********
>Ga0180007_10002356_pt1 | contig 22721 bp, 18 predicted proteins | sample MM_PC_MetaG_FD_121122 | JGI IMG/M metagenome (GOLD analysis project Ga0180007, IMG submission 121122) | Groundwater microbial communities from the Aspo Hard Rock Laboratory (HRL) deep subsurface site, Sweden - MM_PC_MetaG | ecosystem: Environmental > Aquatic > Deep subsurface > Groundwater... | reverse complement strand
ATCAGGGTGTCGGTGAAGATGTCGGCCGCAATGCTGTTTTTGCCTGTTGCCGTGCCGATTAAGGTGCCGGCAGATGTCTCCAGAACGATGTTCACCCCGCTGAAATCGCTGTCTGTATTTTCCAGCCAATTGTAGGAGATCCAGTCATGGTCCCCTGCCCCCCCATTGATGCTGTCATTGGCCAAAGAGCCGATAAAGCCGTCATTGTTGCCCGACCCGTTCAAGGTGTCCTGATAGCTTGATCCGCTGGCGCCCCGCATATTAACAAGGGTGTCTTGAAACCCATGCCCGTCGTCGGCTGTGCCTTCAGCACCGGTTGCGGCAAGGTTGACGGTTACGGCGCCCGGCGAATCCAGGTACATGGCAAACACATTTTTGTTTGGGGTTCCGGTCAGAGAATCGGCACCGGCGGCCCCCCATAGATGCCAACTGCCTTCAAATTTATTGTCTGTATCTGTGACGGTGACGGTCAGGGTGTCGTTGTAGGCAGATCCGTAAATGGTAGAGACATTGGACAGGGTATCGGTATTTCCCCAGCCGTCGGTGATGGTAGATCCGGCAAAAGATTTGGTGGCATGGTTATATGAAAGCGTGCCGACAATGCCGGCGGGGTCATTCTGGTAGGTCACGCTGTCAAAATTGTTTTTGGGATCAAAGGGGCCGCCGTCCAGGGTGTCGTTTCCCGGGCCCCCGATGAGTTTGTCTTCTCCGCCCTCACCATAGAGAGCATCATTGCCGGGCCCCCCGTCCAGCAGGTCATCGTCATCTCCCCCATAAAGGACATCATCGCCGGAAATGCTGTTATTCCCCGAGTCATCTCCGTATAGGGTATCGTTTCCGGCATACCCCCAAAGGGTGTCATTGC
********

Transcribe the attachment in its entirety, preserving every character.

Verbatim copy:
>Ga0180007_10002356_pt1 | contig 22721 bp, 18 predicted proteins | sample MM_PC_MetaG_FD_121122 | JGI IMG/M metagenome (GOLD analysis project Ga0180007, IMG submission 121122) | Groundwater microbial communities from the Aspo Hard Rock Laboratory (HRL) deep subsurface site, Sweden - MM_PC_MetaG | ecosystem: Environmental > Aquatic > Deep subsurface > Groundwater... | reverse complement strand
ATCAGGGTGTCGGTGAAGATGTCGGCCGCAATGCTGTTTTTGCCTGTTGCCGTGCCGATTAAGGTGCCGGCAGATGTCTCCAGAACGATGTTCACCCCGCTGAAATCGCTGTCTGTATTTTCCAGCCAATTGTAGGAGATCCAGTCATGGTCCCCTGCCCCCCCATTGATGCTGTCATTGGCCAAAGAGCCGATAAAGCCGTCATTGTTGCCCGACCCGTTCAAGGTGTCCTGATAGCTTGATCCGCTGGCGCCCCGCATATTAACAAGGGTGTCTTGAAACCCATGCCCGTCGTCGGCTGTGCCTTCAGCACCGGTTGCGGCAAGGTTGACGGTTACGGCGCCCGGCGAATCCAGGTACATGGCAAACACATTTTTGTTTGGGGTTCCGGTCAGAGAATCGGCACCGGCGGCCCCCCATAGATGCCAACTGCCTTCAAATTTATTGTCTGTATCTGTGACGGTGACGGTCAGGGTGTCGTTGTAGGCAGATCCGTAAATGGTAGAGACATTGGACAGGGTATCGGTATTTCCCCAGCCGTCGGTGATGGTAGATCCGGCAAAAGATTTGGTGGCATGGTTATATGAAAGCGTGCCGACAATGCCGGCGGGGTCATTCTGGTAGGTCACGCTGTCAAAATTGTTTTTGGGATCAAAGGGGCCGCCGTCCAGGGTGTCGTTTCCCGGGCCCCCGATGAGTTTGTCTTCTCCGCCCTCACCATAGAGAGCATCATTGCCGGGCCCCCCGTCCAGCAGGTCATCGTCATCTCCCCCATAAAGGACATCATCGCCGGAAATGCTGTTATTCCCCGAGTCATCTCCGTATAGGGTATCGTTTCCGGCATACCCCCAAAGGGTGTCATTGC